It may not be politically palatable, but officials are pushing for quickly reworking GST slabs, along with a rise in levies, while correcting the inverted duty structure on garments, footwear and fertilisers to ensure that states and the Centre earn more revenue amid signs of higher economic activity.
On Friday, several state finance ministers had blocked a move to increase GST on garments and footwear as part of the proposal to correct the inverted duty structure — where the finished product has lower levies than inputs — on the grounds that this was “not the right time” when businesses are demanding a stimulus.
At the same time, they are insisting that the Centre ensure that not just their revenue but even growth in collections is protected through compensation, for which they are pushing the GST council to borrow from the market. Officials at the Centre and states, and even some state FMs, are skeptical.
First, the RBI needs to agree to the move and then the modalities have to be worked out — who will guarantee it, how will it impact the fiscal deficit of the Centre and states, and the repayment mechanism and schedule.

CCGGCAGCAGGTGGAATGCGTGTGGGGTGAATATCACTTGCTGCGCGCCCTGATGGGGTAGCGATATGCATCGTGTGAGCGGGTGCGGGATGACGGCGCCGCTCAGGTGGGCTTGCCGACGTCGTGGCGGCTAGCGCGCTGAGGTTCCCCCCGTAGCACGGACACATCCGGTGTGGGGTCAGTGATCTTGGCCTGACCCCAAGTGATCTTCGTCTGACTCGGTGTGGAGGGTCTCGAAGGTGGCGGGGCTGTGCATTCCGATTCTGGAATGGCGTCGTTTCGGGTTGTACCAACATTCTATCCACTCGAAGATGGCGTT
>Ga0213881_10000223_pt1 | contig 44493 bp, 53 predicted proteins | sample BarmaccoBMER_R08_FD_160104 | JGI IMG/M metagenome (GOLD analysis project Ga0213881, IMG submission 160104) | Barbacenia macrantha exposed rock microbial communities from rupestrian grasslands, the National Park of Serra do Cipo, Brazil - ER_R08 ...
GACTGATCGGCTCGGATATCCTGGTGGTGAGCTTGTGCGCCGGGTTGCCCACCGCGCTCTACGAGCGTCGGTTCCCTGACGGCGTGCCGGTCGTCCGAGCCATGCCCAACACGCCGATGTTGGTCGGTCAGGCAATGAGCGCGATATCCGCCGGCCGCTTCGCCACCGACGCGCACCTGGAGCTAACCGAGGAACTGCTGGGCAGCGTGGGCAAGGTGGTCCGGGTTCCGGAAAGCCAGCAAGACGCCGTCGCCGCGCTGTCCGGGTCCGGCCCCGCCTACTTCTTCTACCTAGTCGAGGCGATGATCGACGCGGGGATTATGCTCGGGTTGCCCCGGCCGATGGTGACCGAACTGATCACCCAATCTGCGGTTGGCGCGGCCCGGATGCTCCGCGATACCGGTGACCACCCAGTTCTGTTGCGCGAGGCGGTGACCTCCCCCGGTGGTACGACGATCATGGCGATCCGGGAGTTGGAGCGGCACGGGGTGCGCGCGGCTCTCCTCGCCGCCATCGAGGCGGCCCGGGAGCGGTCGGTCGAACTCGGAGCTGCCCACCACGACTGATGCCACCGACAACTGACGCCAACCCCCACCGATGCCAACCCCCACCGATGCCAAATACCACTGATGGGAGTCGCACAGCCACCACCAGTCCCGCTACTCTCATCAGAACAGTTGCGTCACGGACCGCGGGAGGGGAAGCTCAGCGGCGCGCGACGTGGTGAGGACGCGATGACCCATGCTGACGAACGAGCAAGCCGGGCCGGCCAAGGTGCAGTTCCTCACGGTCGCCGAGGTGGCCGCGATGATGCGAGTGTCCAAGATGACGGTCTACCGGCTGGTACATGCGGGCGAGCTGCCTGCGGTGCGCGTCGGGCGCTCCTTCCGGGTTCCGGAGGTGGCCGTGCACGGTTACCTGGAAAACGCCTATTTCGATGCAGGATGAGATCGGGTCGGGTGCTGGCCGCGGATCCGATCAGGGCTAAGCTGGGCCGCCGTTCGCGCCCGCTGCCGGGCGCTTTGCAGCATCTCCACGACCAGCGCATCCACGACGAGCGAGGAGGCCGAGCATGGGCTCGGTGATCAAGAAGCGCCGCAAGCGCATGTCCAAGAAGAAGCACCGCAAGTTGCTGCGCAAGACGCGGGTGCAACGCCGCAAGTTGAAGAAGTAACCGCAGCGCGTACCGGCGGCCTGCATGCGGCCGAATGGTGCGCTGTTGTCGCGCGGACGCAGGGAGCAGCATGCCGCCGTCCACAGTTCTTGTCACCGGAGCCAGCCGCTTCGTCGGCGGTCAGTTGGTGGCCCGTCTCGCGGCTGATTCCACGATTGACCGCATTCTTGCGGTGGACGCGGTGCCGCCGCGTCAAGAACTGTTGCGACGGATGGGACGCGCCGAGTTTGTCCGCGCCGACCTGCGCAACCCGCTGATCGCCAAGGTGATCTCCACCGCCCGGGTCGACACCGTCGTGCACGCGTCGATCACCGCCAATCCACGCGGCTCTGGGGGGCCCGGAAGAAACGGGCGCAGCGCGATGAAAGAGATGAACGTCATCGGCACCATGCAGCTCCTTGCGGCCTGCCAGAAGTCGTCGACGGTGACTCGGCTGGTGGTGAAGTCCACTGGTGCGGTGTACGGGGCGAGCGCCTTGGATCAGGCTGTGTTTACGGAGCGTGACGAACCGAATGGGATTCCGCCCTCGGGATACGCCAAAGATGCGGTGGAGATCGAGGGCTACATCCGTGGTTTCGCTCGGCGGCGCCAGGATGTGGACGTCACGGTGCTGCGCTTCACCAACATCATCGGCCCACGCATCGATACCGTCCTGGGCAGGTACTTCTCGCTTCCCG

Instead, officials at the Centre suggested that the current crisis gave the council an opportunity to go for the long-pending “rationalisation” of levies. “If you earn higher revenue, the need for compensation comes down. The other option is to raise the compensation cess or bring more items in its ambit,” a senior officer said.
The proposal, which was flagged during a GST council meeting last winter, entailed raising the rates across slabs, although it was then argued that the burden on the consumer will not be proportionate, given that the credit for tax on inputs will partly blunt the impact.
Officials had suggested raising the levy on the 5% slab to 7-8% and even doing away with the 12% slab to move over 200 items in the 18% bracket, which could have generated additional revenue of Rs 1 lakh crore. States had sent the issue back, arguing that it required a deeper study, with the GST council secretariat asked to come back with a detailed analysis.
“The issue needs to be explained. After all, states and the Centre did increase VAT on fuel and consumers are paying for it for it. Similarly, a 1-2 percentage point increase will not pinch them,” said an officer.
So far, even the proposal to correct the inverted duty structure had not found favour. At Friday’s meeting, the GST council secretariat sought to push for discussion on the inverted duty structure for fertilisers, footwear, fabrics, renewable energy devices, tractors and pharma products, only to be spurned by the states.
Source : Economic Times